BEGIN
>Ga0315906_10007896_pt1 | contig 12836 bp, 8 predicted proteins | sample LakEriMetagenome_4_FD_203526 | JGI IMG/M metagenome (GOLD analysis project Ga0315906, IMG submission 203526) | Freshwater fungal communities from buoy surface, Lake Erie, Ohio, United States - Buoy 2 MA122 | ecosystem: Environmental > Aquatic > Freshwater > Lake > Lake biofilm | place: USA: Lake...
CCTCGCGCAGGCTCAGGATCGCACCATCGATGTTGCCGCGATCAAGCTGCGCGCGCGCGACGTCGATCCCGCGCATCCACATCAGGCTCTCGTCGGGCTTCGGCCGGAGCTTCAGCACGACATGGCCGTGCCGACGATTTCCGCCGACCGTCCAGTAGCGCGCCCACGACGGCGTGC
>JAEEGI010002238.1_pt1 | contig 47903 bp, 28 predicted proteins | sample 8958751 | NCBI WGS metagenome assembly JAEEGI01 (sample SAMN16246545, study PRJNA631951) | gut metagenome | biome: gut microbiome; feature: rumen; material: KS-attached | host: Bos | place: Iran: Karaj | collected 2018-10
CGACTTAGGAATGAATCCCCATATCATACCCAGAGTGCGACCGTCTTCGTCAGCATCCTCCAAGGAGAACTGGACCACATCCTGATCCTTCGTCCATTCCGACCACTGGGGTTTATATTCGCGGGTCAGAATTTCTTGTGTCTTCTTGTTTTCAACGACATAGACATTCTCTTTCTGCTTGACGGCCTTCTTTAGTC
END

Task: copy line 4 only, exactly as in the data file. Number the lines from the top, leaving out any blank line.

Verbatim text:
CGACTTAGGAATGAATCCCCATATCATACCCAGAGTGCGACCGTCTTCGTCAGCATCCTCCAAGGAGAACTGGACCACATCCTGATCCTTCGTCCATTCCGACCACTGGGGTTTATATTCGCGGGTCAGAATTTCTTGTGTCTTCTTGTTTTCAACGACATAGACATTCTCTTTCTGCTTGACGGCCTTCTTTAGTC